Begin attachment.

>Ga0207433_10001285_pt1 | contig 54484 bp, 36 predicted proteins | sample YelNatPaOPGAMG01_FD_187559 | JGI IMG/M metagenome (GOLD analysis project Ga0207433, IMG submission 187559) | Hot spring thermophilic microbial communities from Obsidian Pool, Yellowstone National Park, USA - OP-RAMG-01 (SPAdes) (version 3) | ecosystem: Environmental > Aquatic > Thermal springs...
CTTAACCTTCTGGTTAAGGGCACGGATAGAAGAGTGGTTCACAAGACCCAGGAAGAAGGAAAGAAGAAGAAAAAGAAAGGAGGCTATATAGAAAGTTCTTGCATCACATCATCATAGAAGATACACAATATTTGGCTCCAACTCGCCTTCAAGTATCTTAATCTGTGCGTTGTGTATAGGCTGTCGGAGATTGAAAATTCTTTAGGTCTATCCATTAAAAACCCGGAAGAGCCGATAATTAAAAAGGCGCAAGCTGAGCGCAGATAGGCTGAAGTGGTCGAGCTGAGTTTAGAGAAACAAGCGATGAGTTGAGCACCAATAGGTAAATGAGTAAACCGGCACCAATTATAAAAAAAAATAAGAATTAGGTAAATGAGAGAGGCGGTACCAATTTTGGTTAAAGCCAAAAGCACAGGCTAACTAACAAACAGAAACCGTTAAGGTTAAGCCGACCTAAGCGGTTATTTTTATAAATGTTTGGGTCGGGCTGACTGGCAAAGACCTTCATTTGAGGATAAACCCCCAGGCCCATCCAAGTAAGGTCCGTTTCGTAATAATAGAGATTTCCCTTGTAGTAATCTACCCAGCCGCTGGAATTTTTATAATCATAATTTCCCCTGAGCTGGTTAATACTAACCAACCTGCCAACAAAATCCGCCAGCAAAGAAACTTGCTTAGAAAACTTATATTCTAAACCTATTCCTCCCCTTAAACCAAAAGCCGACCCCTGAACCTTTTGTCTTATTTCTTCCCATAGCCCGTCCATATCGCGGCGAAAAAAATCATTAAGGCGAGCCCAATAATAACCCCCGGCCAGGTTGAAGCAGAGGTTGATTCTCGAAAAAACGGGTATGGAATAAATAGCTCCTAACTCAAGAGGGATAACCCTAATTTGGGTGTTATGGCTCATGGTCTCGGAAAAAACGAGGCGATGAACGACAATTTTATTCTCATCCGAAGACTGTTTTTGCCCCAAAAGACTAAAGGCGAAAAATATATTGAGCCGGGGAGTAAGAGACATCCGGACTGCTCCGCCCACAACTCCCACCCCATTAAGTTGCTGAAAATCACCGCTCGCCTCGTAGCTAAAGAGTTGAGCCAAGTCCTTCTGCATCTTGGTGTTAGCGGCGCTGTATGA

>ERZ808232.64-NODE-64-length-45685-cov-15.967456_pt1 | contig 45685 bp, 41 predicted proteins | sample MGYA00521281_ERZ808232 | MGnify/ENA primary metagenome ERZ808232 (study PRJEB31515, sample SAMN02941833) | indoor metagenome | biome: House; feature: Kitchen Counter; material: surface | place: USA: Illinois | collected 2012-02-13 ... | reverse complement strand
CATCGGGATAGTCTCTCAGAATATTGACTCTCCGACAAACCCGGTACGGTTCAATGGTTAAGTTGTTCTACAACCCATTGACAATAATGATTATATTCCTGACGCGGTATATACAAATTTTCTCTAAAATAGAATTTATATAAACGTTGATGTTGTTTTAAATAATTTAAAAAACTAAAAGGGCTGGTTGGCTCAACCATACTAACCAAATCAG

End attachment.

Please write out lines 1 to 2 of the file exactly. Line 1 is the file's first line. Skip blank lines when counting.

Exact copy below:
>Ga0207433_10001285_pt1 | contig 54484 bp, 36 predicted proteins | sample YelNatPaOPGAMG01_FD_187559 | JGI IMG/M metagenome (GOLD analysis project Ga0207433, IMG submission 187559) | Hot spring thermophilic microbial communities from Obsidian Pool, Yellowstone National Park, USA - OP-RAMG-01 (SPAdes) (version 3) | ecosystem: Environmental > Aquatic > Thermal springs...
CTTAACCTTCTGGTTAAGGGCACGGATAGAAGAGTGGTTCACAAGACCCAGGAAGAAGGAAAGAAGAAGAAAAAGAAAGGAGGCTATATAGAAAGTTCTTGCATCACATCATCATAGAAGATACACAATATTTGGCTCCAACTCGCCTTCAAGTATCTTAATCTGTGCGTTGTGTATAGGCTGTCGGAGATTGAAAATTCTTTAGGTCTATCCATTAAAAACCCGGAAGAGCCGATAATTAAAAAGGCGCAAGCTGAGCGCAGATAGGCTGAAGTGGTCGAGCTGAGTTTAGAGAAACAAGCGATGAGTTGAGCACCAATAGGTAAATGAGTAAACCGGCACCAATTATAAAAAAAAATAAGAATTAGGTAAATGAGAGAGGCGGTACCAATTTTGGTTAAAGCCAAAAGCACAGGCTAACTAACAAACAGAAACCGTTAAGGTTAAGCCGACCTAAGCGGTTATTTTTATAAATGTTTGGGTCGGGCTGACTGGCAAAGACCTTCATTTGAGGATAAACCCCCAGGCCCATCCAAGTAAGGTCCGTTTCGTAATAATAGAGATTTCCCTTGTAGTAATCTACCCAGCCGCTGGAATTTTTATAATCATAATTTCCCCTGAGCTGGTTAATACTAACCAACCTGCCAACAAAATCCGCCAGCAAAGAAACTTGCTTAGAAAACTTATATTCTAAACCTATTCCTCCCCTTAAACCAAAAGCCGACCCCTGAACCTTTTGTCTTATTTCTTCCCATAGCCCGTCCATATCGCGGCGAAAAAAATCATTAAGGCGAGCCCAATAATAACCCCCGGCCAGGTTGAAGCAGAGGTTGATTCTCGAAAAAACGGGTATGGAATAAATAGCTCCTAACTCAAGAGGGATAACCCTAATTTGGGTGTTATGGCTCATGGTCTCGGAAAAAACGAGGCGATGAACGACAATTTTATTCTCATCCGAAGACTGTTTTTGCCCCAAAAGACTAAAGGCGAAAAATATATTGAGCCGGGGAGTAAGAGACATCCGGACTGCTCCGCCCACAACTCCCACCCCATTAAGTTGCTGAAAATCACCGCTCGCCTCGTAGCTAAAGAGTTGAGCCAAGTCCTTCTGCATCTTGGTGTTAGCGGCGCTGTATGA